The coin portraits of Philip V (fig. 4.8)36 betray a lot of similarities to the bronze head (see fig. 4.3), especially the hairstyle and oval face. They also exhibit the same drooping eyelids as the marble portrait on Kos. Could the bronze and marble heads be portraits of Philip V? As we do not know what Antigonos Doson looked like, Philip V remains a distinct possibility. The presence of his marble portrait on Kos would not be so easy to explain, given that relations between Philip V and Kos were not friendly.37 But we know that his son Perseus had a royal estate on Kos, which he may well have inherited from his father.38 In addition, the shrine of Antigonos Doson may have served as a repository of other royal Macedonian portraits. The Koans were more often than not staunch supporters of the Ptolemies,39 but they may have had to placate the aggressiveness of Philip V. The original location of our bronze head with kausia is of course unknown, but Kos is not impossible.
In sum, the bronze head appears to represent a king of Macedonia of the late third century BC, very likely Philip V, and deserves pride of place among extant portraits of Hellenistic rulers. In addition, this is the only original over-life-size bronze portrait of a Macedonian king known to date, thus enriching our appreciation of the sculpture of Macedonia.
I would like to thank Hans Goette for the photo in fig. 4.4; Andrew Meadows for the photo in fig. 4.5; and Ute Wartenberg Kagan for the photo in fig. 4.8. Thanks also to George Koutsouflakis and Despina Ignatiadou for advice and suggestions.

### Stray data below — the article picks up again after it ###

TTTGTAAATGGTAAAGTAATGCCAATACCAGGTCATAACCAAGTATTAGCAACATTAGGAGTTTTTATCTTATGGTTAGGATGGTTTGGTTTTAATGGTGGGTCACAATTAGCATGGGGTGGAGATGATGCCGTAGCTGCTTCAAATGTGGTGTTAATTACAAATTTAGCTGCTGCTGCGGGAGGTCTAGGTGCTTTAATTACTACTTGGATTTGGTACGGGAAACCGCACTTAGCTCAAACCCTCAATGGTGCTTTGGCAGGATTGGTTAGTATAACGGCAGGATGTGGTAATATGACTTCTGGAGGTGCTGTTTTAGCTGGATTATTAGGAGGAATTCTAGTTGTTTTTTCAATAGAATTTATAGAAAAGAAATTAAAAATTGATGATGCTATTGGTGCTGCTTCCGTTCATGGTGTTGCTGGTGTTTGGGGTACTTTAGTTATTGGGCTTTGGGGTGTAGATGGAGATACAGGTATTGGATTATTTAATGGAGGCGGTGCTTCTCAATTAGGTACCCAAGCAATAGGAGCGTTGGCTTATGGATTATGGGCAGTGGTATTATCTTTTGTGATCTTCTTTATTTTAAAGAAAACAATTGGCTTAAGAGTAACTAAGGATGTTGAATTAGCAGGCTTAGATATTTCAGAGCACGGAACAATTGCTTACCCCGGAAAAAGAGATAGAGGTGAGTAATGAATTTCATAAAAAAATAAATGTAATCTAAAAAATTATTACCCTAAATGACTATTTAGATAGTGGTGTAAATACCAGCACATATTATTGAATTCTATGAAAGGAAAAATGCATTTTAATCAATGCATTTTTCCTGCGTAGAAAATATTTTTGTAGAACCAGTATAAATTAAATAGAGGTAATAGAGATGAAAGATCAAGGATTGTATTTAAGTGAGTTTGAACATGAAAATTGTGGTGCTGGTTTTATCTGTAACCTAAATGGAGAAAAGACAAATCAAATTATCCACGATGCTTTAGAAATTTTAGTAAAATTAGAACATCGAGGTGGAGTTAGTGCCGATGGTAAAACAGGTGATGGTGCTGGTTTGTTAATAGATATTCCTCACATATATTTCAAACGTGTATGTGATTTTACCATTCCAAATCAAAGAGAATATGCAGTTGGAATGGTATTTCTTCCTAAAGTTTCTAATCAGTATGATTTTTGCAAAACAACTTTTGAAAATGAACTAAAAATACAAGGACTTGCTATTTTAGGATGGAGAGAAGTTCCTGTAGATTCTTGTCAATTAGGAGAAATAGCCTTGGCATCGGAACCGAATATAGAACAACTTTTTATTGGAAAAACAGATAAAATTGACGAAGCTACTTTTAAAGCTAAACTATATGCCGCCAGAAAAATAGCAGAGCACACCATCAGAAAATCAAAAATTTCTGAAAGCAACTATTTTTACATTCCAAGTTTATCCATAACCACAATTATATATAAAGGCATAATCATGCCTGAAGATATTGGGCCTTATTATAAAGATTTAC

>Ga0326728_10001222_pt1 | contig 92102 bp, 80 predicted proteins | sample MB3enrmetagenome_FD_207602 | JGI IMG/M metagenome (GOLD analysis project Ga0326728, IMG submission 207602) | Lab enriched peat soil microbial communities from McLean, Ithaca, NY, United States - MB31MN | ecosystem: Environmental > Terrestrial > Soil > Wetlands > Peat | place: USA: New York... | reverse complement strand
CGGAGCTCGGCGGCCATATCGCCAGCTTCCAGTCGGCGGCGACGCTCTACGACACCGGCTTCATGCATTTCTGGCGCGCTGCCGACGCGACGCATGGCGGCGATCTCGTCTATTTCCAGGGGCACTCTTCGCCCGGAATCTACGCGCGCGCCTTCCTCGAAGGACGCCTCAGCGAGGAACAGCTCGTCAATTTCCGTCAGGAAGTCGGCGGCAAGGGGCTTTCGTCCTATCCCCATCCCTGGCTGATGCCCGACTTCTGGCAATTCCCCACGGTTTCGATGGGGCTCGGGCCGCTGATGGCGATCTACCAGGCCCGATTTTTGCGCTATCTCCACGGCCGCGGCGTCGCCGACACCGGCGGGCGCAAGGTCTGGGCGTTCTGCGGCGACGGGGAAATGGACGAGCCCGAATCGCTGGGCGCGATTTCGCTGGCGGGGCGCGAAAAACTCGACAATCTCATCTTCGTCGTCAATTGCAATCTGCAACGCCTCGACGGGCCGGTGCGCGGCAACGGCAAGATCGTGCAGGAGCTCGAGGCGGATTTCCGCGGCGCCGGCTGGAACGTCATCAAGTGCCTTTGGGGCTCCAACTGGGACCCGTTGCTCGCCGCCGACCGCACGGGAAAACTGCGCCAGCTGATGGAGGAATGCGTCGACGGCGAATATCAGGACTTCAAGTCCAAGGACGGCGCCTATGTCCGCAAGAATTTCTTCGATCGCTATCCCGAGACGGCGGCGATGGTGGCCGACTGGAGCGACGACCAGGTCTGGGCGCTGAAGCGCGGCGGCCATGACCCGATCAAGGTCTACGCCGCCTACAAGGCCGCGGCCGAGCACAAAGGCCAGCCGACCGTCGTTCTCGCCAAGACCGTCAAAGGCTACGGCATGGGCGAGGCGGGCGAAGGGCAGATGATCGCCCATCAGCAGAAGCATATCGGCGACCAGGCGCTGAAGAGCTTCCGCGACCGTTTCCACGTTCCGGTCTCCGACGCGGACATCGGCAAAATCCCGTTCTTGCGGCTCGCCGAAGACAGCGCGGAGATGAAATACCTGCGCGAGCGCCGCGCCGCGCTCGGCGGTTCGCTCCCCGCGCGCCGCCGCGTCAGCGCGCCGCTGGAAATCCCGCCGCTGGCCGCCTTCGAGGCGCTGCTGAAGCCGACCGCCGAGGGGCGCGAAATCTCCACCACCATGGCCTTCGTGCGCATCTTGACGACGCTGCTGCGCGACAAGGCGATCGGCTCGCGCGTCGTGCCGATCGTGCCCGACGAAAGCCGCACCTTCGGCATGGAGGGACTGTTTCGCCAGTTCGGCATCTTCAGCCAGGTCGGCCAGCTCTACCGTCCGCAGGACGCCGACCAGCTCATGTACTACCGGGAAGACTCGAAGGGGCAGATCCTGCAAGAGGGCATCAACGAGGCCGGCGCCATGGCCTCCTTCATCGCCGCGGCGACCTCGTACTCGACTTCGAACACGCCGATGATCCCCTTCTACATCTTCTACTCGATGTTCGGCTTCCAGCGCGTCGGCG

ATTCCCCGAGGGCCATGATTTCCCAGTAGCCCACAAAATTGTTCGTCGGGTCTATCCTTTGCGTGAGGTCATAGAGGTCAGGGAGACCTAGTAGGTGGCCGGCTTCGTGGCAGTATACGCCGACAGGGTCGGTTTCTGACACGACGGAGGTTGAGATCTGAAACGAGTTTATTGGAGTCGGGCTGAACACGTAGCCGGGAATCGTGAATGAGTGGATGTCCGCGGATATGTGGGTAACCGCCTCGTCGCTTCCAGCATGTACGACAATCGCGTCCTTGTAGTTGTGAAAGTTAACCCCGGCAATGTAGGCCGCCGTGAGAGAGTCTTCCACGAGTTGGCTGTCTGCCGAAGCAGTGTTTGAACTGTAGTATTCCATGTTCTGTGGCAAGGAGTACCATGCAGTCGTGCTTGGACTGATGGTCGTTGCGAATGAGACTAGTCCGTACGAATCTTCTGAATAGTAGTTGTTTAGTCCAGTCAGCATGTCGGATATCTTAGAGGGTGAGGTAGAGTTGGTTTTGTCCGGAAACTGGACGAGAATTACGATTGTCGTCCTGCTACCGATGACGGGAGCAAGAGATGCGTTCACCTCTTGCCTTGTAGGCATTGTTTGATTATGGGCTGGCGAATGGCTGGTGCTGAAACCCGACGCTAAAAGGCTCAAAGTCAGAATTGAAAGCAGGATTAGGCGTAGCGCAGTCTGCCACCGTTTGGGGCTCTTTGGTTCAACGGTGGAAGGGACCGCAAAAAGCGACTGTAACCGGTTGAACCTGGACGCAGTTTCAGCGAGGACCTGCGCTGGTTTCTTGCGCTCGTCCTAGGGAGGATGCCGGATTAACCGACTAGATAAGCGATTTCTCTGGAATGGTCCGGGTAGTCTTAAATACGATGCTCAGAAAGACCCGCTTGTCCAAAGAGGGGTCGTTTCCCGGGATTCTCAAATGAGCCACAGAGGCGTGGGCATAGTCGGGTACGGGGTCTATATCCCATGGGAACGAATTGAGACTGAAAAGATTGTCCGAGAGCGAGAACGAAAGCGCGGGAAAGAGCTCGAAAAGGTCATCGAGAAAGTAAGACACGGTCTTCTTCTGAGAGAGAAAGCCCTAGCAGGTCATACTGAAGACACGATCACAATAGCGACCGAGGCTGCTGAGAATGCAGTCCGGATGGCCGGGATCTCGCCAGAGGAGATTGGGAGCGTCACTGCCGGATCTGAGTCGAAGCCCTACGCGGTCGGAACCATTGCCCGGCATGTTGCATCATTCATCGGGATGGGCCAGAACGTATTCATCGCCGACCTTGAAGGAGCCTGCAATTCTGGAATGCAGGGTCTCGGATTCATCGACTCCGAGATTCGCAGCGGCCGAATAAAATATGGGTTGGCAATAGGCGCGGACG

- Kalymnos Museum, inv. 3901; Tzalas 2007, 362, fig. 37; Koutsouflakis 2007, 46–47, figs. 6a–b; Koutsouflakis and Simosi 2015, 78; Daehner and Lapatin 2015, 194–95, no. 5 (Bairami); Picón and Hemingway 2016, 212–13, no. 138. ↩
- Kalymnos Museum, inv. 3903; Tzalas 2007, 362, fig. 38; Palagia 2013, 154–56, figs. 9.7–8; Koutsouflakis and Simosi 2015, 74–75, fig. 5.1. ↩
- Athens, Ephorate of Underwater Antiquities, inv. BE 2006/1; Koutsouflakis 2007, 42–45, figs. 1–2; Koutsouflakis and Simosi 2015, 75–76, fig. 5.4. ↩
- Athens, Ephorate of Underwater Antiquities, inv. BE 2009/28; Koutsouflakis and Simosi 2015, 75–76, fig. 5.3. ↩
- Koutsouflakis and Simosi 2015. See this paper also for further bronzes recovered from the sea near Kalymnos. ↩
- Mantua, Museo Civico di Palazzo Te, inv. 96190279; Palagia 2013, 156, fig. 9.9; Daehner and Lapatin 2015, 200–201, no. 8 (E. Ghisellini). ↩
- Bohn 1885, 96, plate 45; Dintsis 1986, 309, cat. no. 293, plate 83.1; Schwarzmaier et al. 2012, 315. ↩